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March 17, 2011


Levi Stahl

Frank does a beautiful version, too. What I love about the song is how closely it hews to its central conceit: it's a paper moon, hanging in a canvas sky over a cardboard sea and a muslin tree. And the rhythm and sound of "Just as phony as it can be" is wonderful--but if you ever try singing it, you gain an instant appreciation of people who can sing with feeling--again, I'm thinking of Frank's version here--the odd little rise and fall of the melody there (there's an unexpected sharp there, thinks my only half-capable piano-playing brain) is tough to do even if you're just singing; add in an effort to convey the feeling and meaning of the line and it become brutally difficult. It's one I'll never master no matter how many decade of singing in the shower I'm allotted.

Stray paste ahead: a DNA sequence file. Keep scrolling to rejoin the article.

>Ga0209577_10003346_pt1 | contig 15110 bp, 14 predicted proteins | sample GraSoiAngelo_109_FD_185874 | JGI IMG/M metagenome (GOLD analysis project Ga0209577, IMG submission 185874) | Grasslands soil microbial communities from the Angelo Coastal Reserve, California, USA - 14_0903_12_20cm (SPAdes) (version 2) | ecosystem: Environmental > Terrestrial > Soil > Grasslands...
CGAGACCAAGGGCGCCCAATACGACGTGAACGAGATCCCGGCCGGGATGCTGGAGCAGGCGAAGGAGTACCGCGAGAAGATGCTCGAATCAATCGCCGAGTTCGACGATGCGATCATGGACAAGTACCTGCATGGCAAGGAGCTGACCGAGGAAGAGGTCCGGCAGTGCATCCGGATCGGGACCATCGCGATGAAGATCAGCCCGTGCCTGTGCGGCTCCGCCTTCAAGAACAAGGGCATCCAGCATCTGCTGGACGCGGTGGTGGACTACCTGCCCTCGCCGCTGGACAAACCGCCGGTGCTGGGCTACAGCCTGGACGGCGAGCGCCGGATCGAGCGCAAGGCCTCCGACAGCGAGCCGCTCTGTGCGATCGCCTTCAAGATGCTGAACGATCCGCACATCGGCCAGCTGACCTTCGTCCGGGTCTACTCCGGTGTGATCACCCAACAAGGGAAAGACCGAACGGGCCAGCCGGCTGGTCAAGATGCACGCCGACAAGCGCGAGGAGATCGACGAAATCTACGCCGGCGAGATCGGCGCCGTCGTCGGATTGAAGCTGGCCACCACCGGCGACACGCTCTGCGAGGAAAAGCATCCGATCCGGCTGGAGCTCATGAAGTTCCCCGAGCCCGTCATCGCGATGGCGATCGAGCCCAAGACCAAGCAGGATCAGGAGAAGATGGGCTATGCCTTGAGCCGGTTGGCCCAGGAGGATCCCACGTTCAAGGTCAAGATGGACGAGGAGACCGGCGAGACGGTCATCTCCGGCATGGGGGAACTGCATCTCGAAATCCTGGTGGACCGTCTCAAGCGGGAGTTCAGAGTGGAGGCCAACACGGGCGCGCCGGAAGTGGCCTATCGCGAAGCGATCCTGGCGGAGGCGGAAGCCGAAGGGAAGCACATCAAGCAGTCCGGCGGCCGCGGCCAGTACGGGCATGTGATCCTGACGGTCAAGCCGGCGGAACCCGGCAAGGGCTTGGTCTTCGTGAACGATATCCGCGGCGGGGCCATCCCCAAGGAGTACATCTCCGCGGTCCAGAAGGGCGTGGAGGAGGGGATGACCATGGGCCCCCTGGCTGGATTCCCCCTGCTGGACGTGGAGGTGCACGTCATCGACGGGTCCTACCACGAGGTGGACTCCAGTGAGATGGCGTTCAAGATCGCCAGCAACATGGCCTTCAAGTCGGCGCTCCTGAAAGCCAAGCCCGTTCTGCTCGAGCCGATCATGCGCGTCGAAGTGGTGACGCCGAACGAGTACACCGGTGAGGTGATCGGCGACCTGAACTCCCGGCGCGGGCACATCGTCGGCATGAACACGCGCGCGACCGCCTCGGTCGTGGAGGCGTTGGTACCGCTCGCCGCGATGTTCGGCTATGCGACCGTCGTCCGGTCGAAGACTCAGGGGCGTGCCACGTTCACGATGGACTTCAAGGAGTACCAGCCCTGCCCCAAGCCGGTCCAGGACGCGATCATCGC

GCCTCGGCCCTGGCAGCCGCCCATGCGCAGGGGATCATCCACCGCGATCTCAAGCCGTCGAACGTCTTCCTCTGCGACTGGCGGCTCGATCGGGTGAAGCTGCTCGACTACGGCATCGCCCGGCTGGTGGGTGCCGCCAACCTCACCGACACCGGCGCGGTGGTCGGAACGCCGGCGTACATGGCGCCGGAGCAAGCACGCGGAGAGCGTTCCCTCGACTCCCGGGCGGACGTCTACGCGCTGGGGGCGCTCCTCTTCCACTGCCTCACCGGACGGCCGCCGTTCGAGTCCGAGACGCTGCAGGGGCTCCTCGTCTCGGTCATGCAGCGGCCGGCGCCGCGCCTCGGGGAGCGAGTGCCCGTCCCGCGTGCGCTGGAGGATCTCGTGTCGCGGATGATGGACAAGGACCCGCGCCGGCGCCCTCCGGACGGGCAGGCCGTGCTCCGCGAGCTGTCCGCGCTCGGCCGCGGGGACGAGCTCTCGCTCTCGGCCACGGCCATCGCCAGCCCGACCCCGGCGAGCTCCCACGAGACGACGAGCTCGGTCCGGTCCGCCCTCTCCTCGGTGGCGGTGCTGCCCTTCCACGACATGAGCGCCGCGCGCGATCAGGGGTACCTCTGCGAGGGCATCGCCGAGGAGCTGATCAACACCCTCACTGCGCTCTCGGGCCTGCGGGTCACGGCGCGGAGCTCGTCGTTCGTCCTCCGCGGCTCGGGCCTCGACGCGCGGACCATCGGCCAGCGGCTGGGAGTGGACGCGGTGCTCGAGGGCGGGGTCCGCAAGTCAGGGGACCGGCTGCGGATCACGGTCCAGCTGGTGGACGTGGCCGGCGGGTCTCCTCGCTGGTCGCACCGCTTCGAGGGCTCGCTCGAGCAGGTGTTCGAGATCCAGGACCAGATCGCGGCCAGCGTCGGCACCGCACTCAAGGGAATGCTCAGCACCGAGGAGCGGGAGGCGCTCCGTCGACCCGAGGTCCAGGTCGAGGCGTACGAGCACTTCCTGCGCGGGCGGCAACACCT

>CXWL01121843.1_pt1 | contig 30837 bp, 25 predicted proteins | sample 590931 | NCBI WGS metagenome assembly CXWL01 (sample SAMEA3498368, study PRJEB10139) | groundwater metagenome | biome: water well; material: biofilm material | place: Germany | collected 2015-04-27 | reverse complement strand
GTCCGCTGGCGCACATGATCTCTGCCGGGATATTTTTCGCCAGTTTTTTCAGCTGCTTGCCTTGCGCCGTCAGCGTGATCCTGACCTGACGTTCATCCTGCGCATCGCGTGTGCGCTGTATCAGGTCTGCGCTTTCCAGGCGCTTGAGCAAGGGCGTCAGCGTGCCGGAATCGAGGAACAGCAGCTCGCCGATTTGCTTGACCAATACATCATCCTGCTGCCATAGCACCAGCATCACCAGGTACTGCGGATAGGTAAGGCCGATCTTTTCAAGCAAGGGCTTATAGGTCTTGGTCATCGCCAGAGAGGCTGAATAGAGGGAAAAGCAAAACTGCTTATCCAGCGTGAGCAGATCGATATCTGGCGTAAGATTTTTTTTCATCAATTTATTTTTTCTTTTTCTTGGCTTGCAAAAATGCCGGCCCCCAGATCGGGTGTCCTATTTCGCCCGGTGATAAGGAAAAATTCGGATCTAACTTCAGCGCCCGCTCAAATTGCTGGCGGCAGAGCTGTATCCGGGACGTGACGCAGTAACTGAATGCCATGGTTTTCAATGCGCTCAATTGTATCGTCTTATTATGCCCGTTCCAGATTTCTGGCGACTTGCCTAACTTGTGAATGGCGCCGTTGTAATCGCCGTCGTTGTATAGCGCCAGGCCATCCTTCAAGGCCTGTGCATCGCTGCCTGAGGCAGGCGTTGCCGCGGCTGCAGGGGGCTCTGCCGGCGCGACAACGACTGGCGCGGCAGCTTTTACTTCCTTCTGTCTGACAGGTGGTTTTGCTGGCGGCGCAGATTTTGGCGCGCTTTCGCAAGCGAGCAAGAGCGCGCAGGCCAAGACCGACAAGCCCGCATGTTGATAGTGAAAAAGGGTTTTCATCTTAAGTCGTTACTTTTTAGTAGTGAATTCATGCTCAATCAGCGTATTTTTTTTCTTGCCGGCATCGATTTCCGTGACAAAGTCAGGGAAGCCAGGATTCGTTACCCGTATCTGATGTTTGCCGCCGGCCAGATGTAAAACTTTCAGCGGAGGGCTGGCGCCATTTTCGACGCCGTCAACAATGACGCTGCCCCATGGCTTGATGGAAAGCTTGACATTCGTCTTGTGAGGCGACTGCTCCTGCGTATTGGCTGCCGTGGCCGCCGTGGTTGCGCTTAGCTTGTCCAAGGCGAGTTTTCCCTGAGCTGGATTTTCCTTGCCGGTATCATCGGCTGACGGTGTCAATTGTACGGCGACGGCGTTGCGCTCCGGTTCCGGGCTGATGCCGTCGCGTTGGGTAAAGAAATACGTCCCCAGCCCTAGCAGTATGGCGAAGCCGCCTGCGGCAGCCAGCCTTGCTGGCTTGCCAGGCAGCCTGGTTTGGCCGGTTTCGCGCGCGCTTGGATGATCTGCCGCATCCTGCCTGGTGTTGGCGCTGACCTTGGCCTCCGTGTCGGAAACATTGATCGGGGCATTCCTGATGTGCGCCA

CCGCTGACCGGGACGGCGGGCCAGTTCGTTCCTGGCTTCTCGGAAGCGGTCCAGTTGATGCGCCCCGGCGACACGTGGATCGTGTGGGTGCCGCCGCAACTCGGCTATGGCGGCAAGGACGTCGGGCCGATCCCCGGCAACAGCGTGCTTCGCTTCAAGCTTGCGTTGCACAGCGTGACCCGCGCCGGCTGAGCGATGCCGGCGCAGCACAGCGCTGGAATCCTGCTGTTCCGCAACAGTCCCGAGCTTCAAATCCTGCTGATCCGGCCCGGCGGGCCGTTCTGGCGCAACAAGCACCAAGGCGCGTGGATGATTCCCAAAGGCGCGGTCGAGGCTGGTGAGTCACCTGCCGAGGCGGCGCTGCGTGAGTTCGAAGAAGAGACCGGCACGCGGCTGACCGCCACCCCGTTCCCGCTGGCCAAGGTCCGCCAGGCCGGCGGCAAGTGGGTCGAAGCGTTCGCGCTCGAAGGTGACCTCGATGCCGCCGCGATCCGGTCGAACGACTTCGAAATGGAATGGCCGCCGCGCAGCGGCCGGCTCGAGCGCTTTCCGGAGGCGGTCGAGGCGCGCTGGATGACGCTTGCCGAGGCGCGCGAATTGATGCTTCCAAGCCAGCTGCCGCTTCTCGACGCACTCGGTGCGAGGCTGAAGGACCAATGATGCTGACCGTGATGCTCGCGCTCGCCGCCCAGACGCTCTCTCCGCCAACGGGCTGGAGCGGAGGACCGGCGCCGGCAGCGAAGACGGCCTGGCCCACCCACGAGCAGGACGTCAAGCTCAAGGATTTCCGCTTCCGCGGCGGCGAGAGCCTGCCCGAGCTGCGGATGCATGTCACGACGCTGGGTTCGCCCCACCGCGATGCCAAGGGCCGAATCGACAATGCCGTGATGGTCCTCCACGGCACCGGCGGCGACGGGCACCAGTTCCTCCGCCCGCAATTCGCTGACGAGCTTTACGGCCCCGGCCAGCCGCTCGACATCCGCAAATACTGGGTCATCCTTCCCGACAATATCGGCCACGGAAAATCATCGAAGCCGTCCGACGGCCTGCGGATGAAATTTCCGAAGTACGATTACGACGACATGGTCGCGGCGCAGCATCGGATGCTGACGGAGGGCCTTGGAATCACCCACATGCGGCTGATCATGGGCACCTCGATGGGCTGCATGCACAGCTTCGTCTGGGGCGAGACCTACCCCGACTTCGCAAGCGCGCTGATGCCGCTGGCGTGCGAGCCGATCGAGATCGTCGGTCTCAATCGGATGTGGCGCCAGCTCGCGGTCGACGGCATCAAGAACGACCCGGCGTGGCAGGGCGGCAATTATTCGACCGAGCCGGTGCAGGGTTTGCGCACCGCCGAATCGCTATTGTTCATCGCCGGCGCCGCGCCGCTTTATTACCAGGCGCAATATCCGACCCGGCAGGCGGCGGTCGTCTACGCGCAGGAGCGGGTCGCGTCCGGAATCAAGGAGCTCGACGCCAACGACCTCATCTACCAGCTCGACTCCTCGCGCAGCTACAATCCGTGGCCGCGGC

Oh, how I love that song. (Side note: if you're into moons right now, you should check out a book I'm currently doing publicity for in my day job, James Attlee's Nocturne: A Journey in Search of Moonlight. He wanders the globe looking for unadulterated moonlight--which is unexpectedly hard to find--and reflecting on the place of the moon in our literature and culture over centuries. It's one of my favorite books this season, and would be even if I weren't being paid to sing its praises.)


Now you've got me singing, Levi.

And thanks for the heads-up on the Attlee book -- I think I saw Lauren Cerand mention it on facebook and I was curious. I will definitely look for it.

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